Reza Shadmehr, along with a team of colleagues from four other countries, has been awarded a grant from the Human Frontier Science Program. The grant in the amount of $450,000 per year for three years will support the team’s research on the topic “The multiple timescales of motor memory.”
Human Frontier awardees assemble an international team consisting of scientists from different disciplines tackling a single problem from multiple directions, combining their expertise to approach questions that could not be answered by individual laboratories. Shadmehr’s proposed work involves labs in 5 countries (US, Canada, Japan, UK, and France). The collaborators are colleagues who are world leaders in the field of motor control.
Shadmehr provides a short description of the project:
“Textbooks present motor memory as monolithic: once acquired, never forgotten. They dissociate it from declarative memory by suggesting that motor memory does not have a short-term form. However, recent theoretical and experimental results have overturned this view, suggesting that motor memory is supported by processes that have multiple timescales: fast processes that learn quickly but decay rapidly with time, and slow processes that are less sensitive to movement errors but show better retention. Indeed, it appears that formation of motor memory may be a gradual transformation from the fast to the slow processes, and this transformation may depend on time and the statistical properties of the learner’s performance errors. We propose to use this idea to shed new light on one of the fundamental problems in neuroscience: the distinct functions of the cortical motor structures vs. the cerebellum in learning and retention of skilled movements.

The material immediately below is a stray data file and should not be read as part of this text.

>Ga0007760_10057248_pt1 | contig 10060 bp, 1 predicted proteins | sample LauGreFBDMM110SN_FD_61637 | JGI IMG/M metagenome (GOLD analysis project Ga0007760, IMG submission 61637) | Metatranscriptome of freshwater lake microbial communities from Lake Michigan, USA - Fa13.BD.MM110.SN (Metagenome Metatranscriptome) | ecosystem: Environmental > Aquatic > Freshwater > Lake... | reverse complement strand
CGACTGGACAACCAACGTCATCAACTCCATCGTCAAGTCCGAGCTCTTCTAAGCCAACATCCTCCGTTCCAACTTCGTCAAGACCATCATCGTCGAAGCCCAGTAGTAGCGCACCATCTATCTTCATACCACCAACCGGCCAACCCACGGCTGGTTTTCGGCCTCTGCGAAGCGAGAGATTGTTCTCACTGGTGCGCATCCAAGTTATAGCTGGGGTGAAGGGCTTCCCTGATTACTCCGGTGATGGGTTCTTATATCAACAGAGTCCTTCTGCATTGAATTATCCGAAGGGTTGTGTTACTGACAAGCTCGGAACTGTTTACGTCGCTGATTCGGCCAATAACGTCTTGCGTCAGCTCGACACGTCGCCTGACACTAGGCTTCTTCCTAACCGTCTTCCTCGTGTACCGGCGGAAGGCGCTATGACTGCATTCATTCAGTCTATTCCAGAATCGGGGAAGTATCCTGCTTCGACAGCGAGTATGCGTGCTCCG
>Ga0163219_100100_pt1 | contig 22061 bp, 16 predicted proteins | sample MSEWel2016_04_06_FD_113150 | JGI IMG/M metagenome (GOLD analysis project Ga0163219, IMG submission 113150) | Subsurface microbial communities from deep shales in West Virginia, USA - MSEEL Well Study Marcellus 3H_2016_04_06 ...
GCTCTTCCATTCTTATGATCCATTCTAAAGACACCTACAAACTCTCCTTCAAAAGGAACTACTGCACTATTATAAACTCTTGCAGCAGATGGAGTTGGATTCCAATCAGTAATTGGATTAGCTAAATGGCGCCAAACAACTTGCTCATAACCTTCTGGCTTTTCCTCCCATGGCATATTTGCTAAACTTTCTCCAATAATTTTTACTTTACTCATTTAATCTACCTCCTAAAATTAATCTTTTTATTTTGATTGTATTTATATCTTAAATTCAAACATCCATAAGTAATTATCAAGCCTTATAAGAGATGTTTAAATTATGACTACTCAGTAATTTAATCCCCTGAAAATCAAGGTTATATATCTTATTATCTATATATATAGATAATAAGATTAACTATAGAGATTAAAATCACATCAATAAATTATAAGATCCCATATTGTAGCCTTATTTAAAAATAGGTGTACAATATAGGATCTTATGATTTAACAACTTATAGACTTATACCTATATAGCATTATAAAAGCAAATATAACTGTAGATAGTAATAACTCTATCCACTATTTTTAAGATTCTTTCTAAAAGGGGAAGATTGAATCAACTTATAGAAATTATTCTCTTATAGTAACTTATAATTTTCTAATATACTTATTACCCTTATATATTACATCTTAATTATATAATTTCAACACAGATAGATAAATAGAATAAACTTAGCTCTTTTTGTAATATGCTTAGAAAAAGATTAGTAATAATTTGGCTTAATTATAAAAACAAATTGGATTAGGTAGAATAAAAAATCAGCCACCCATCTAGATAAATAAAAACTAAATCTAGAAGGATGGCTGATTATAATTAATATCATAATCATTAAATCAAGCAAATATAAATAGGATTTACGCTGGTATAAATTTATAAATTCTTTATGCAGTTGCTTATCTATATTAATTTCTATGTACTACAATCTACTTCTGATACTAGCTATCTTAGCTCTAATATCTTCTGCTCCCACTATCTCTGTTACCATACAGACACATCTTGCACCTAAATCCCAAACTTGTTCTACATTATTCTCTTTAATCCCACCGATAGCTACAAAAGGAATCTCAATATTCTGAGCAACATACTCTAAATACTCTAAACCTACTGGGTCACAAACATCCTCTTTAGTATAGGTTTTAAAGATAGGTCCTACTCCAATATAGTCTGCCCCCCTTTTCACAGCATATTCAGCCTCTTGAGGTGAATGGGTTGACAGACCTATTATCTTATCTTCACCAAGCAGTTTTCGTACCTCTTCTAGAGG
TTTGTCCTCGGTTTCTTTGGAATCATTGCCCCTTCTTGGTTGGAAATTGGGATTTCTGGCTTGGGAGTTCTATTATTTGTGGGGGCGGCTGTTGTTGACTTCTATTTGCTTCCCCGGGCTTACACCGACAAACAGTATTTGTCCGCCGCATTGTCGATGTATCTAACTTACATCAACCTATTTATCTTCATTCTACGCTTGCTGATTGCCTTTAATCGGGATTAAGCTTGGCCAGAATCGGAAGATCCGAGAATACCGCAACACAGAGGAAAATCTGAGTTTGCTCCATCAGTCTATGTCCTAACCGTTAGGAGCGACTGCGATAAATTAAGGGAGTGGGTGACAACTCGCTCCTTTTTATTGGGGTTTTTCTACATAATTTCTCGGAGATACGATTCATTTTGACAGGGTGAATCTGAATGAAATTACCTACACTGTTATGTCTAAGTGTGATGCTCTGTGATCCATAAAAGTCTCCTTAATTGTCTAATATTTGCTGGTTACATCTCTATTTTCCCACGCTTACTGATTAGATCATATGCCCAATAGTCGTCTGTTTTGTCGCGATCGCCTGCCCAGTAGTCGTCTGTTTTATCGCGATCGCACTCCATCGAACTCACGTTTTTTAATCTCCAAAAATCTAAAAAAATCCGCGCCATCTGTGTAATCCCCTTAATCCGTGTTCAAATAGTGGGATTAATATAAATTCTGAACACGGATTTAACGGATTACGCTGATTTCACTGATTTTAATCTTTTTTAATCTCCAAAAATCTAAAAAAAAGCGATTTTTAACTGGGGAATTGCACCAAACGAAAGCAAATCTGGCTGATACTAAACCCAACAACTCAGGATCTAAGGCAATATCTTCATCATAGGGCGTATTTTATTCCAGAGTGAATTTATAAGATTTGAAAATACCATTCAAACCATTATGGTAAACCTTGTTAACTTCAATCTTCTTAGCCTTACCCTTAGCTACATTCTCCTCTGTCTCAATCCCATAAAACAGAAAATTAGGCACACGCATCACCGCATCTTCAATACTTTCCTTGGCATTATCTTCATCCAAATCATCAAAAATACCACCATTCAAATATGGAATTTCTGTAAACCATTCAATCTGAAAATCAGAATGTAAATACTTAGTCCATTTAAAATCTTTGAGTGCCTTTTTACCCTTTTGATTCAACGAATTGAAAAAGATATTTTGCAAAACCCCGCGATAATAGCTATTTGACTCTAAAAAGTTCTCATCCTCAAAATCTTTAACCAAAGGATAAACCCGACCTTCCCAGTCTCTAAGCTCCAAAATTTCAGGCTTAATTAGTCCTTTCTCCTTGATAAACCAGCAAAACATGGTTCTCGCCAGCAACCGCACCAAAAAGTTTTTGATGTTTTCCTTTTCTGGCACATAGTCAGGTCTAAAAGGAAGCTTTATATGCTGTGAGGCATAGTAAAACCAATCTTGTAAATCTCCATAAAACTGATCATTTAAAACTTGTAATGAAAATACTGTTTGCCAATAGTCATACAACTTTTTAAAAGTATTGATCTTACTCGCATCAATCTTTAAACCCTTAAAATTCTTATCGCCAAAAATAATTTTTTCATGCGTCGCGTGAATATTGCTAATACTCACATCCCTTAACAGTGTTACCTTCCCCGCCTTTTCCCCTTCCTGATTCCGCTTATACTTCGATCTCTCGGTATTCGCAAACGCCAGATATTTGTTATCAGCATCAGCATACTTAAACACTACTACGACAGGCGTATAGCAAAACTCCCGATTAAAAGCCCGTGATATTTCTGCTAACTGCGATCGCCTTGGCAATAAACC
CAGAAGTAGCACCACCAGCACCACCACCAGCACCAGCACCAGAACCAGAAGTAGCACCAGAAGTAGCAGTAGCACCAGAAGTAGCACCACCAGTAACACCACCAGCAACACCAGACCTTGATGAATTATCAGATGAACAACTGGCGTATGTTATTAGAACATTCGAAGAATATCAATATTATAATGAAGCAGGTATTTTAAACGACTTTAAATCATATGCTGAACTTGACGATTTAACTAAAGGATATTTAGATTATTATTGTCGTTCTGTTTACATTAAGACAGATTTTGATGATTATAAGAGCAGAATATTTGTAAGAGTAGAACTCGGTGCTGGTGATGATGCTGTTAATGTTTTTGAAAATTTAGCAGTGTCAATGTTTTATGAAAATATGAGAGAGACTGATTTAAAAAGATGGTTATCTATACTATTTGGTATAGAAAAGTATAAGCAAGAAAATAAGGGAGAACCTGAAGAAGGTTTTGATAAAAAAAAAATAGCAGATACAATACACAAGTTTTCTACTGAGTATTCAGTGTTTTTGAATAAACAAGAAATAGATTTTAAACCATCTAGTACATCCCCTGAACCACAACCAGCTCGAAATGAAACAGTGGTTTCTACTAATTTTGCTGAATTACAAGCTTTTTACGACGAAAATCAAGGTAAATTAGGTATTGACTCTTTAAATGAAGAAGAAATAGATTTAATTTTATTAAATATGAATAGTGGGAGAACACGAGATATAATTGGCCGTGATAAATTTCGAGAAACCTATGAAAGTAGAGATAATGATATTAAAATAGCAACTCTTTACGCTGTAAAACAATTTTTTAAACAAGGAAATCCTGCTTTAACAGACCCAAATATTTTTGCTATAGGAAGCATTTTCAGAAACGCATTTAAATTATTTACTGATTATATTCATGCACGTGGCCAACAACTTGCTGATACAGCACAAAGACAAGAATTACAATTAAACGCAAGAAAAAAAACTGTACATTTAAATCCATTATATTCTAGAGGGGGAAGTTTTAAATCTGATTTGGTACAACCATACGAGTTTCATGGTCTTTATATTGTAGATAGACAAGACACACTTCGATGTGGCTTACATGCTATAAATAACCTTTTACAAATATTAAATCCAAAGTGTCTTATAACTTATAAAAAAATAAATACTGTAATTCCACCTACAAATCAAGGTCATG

“Our basic hypothesis is that the faster timescales of memory are dependent on the cerebellum, effectively learning to predict the consequences of motor commands and correcting the motor commands via internal feedback, and the slower timescales are dependent on the cerebral cortex, effectively learning to produce the motor commands appropriate for the specific conditions of the task.
“Our project combines computational, psychophysical, neuropsychological, and neurophysiological approaches to investigate time and statistics of performance. We will use common eye and arm movement paradigms in behavioral and neurophysiological experiments to explore how controlled changes in sensory and motor noise effect motor control and learning. This will enable us to directly relate high level behavior to neural mechanisms.”